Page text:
The best way to answer that is to let a few of its compatible games do the talking. These are the exact same PC versions of games that you might install on your own computer, after all, and some come with built-in benchmark sequences. Thus, I ran a few tests on the existing $98/year service, dubbed the “founders” tier, before Nvidia invited me to a pre-release test of the $198/year “3080” tier so I could compare the sheer power of both server options.
The above benchmarks for the computationally brutal Assassin’s Creed Valhalla (no ray tracing) and Watch Dogs Legion (substantial ray tracing) are explained in their captions. To summarize: all tests from the newer 3080 service tier are run at a higher 1440p resolution, yet they still soundly outpace the same tests run at a lower 1080p resolution on the service’s founders tier. Sadly, we couldn’t run these tests with a frame time chart attached, so we’re left with Ubisoft’s vague, squiggly line charts. Still, all of those benchmarks do come with crucial “lowest 1 percent” counts, and when those are higher (which they are, by a large margin, in the 3080 tier), you can expect fewer frame time stutters and refresh rate dips.
While nobody was necessarily asking for an origin story film about Toy Story character Buzz Lightyear, the combined powers of Disney and Pixar sure seem intent on making such a concept look as appealing and epic as possible. Seriously: if you think the concept sounds like a straight-to-VHS cash-in on paper, we strongly encourage that you watch Wednesday’s dramatic reveal of Lightyear, coming “to theaters” (and no mention of Disney+ thus far) on June 17, 2022.
The film’s debut 90-second trailer, embedded below, skips over the important context found in its “read more” crawl on YouTube, which suggests that the toy version of Buzz Lightyear, who was embraced by Toy Story‘s Andy as a toy, an animated series character, a video game star, and more, was based on someone else entirely. As Disney Pixar explains:
The sci-fi action-adventure presents the definitive origin story of Buzz Lightyear—the hero who inspired the toy—introducing the legendary Space Ranger who would win generations of fans.
However, this description doesn’t clarify whether the more realistic-looking version of Lightyear in next year’s film is as real in the Toy Story version of Earth as characters like Andy (and that this version of our planet is patrolled by “Space Ranger” astronauts) or if this is another fictional story inside that world, from which more cartoonish Buzz Lightyear versions eventually followed. While waiting for Al “Chicken Man” McWhiggin to return our emails on the question, we instead found a definitive answer at Entertainment Weekly, whose reporter Nick Romano interviewed film director Angus MacLane on the matter.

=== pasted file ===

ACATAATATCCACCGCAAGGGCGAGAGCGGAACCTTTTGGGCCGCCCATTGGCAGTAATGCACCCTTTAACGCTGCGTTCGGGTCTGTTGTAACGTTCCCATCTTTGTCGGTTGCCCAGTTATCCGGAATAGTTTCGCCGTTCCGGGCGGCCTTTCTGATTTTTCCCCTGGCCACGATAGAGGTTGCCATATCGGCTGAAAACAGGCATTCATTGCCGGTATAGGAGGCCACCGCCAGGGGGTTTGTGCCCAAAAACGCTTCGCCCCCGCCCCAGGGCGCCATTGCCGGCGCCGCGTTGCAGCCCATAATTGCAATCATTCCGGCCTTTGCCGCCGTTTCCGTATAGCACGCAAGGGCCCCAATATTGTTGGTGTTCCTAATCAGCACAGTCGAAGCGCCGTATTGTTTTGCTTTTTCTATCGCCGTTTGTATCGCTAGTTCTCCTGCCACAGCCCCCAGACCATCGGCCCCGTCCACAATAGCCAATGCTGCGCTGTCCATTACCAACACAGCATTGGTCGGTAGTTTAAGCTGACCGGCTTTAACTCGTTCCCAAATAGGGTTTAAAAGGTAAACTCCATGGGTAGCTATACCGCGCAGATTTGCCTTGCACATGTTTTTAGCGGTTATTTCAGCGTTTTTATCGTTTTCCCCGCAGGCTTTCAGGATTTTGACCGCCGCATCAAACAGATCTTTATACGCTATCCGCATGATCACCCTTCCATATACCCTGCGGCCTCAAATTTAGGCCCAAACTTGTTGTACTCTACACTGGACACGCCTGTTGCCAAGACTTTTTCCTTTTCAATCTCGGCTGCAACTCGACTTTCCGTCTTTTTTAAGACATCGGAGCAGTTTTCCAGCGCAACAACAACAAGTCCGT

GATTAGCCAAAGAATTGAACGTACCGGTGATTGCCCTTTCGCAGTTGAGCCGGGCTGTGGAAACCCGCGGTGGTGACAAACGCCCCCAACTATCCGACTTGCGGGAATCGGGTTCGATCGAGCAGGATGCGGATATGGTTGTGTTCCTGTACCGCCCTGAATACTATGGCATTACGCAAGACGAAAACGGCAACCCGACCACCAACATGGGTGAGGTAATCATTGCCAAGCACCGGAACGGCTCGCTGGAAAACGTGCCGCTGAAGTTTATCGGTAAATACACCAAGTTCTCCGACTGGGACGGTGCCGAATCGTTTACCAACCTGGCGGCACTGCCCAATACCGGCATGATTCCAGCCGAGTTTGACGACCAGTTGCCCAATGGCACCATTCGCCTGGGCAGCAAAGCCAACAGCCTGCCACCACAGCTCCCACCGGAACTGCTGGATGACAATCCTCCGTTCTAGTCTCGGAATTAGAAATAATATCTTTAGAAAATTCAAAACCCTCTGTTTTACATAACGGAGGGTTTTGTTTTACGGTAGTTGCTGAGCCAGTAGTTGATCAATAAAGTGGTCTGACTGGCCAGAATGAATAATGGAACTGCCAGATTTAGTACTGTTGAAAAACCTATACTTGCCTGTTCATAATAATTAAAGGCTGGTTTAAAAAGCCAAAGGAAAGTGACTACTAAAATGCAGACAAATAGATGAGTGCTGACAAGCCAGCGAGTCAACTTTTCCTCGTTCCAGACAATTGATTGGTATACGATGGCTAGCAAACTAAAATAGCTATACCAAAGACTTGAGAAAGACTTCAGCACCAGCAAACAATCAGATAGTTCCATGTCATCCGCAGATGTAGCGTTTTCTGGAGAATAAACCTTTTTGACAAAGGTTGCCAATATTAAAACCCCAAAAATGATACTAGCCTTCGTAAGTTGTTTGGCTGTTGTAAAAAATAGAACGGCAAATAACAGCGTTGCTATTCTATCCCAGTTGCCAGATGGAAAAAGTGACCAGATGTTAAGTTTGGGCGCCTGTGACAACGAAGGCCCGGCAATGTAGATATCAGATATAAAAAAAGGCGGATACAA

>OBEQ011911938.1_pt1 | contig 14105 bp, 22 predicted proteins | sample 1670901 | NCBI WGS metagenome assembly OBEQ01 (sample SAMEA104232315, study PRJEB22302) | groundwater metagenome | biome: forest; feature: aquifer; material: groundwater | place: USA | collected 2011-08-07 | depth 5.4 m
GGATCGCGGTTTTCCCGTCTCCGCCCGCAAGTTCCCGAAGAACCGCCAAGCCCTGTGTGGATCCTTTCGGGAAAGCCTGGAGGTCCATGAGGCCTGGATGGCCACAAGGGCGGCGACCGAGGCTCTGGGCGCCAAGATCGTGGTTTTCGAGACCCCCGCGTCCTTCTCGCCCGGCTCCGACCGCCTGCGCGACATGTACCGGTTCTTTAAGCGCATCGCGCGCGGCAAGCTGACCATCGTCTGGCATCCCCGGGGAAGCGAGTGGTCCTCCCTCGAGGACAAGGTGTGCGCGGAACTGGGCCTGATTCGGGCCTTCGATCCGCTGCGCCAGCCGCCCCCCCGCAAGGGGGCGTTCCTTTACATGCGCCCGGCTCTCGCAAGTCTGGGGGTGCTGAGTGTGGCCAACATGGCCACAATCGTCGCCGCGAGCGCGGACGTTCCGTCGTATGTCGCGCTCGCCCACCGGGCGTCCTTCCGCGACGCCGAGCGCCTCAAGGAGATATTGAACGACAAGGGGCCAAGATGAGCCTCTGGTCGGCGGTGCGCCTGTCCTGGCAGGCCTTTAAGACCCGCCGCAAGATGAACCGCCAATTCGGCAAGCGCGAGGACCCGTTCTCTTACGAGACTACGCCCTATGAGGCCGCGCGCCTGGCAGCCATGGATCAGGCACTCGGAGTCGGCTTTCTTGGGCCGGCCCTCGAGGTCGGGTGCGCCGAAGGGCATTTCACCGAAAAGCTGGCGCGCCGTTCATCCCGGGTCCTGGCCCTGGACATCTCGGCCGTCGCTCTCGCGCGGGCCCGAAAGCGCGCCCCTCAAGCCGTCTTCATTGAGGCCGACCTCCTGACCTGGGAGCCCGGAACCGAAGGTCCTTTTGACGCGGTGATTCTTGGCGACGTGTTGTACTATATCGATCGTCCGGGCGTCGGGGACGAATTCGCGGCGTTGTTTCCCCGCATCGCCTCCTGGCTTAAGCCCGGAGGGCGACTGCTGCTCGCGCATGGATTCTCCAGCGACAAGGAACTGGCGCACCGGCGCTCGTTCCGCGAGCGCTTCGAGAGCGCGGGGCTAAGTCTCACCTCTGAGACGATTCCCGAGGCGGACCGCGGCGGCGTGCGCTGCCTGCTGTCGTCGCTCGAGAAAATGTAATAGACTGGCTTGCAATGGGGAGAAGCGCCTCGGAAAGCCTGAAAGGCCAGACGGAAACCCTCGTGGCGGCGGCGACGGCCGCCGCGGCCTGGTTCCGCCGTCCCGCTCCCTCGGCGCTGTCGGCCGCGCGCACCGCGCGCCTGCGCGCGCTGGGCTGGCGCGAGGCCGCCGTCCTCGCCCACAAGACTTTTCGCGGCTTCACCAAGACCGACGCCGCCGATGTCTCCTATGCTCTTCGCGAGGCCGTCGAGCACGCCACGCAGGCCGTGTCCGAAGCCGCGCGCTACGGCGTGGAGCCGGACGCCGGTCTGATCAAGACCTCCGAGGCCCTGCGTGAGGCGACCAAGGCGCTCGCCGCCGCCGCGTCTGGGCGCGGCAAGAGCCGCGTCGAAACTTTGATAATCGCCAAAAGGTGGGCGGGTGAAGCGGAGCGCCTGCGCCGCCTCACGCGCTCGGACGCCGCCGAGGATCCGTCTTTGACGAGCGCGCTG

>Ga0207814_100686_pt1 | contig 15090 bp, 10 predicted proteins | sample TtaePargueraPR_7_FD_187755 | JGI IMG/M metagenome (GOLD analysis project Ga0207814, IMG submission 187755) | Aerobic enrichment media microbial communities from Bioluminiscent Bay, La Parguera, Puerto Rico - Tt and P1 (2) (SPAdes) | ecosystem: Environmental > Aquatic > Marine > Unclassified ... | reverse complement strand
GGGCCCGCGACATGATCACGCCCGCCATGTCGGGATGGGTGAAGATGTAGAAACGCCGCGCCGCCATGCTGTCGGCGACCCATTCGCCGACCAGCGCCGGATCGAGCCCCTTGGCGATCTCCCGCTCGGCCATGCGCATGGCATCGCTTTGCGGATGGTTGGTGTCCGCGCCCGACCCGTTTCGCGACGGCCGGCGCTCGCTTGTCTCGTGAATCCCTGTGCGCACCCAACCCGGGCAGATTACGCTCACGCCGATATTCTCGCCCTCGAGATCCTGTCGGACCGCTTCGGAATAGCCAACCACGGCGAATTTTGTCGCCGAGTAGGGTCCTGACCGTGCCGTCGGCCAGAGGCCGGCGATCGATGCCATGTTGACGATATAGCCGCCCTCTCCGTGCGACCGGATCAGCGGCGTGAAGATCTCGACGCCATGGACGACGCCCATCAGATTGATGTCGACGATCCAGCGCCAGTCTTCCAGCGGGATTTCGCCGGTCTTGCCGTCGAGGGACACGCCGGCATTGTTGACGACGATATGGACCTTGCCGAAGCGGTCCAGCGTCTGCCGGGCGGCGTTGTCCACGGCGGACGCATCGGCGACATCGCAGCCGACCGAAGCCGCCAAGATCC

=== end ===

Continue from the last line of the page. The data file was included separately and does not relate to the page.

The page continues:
“In the Toy Story universe, [Lightyear] would be like a movie that maybe Andy would have seen, that would have made him want a Buzz Lightyear figure,” MacLane explains to EW. In other words: it’s as if the Michael Keaton version of Batman came before the campier Adam West turn. (Also, if supersonic, interstellar space travel exists on Andy’s Earth, it has yet to be chronicled with definitive logic and science by Disney Pixar. We’ll keep waiting for that spinoff.)
Lightyear‘s premiere teaser emphasizes exploration and a variety of interstellar locales, since it’s otherwise mostly devoid of any dialogue—with the massive exception of new character voice actor Chris Evans (Captain America) offering an abbreviated blurt of “and…” at its conclusion. He says this to his apparent crewmate, a new character named Alicia Hawthorne, who begins the sentence with the familiar call-out of “to infinity.” As of press time, Hawthorne’s voice actor is uncredited—though throughout the trailer, we see this new character in both full Space Ranger regalia and in more subdued control-room garb, so she’s likely to figure largely in the final film.
If you’re looking for an epic sci-fi universe worthy of Andy’s childhood adoration, this trailer has it in spades. A swampy, Dagobah-like planet, which Lightyear examines with a rusty, bipedal droid at his side. A NASA-grade preparation, countdown, and launch sequence, punctuated by a mysterious power source being loaded into a spaceship. A hyperspeed blast of a one-man spacecraft toward and past an apparent version of Earth’s Sun. Lightyear’s eerie, lonely stare-down of a colonized, Mars-like planet while dressed in sweats. A harrowing dive through inky-black space, with the only light coming from his own deteriorating spaceship. And a creepy, talking robo-cat that Lightyear apparently befriends at some point but is clearly reluctant about.
The trailer is punctuated by arguably the 18 quadrillionth use of David Bowie’s “Starman” in a film trailer, albeit with its traditional guitars and percussion replaced by a full string section and thunderous drums. Today’s reveal caps off a vague mention that sneaked past a lot of fans in March of this year, when Disney’s massive slate of internal, Marvel, Pixar, Fox, and other studios’ films included a text-only blurb on something called “Lightyear” coming in June 2022. That’s apparently what this film is, though a ton of questions—particularly about connections to other fictional characters in the Buzz Lightyear toy-verse—will likely remain unanswered until the film gets closer to its theatrical launch.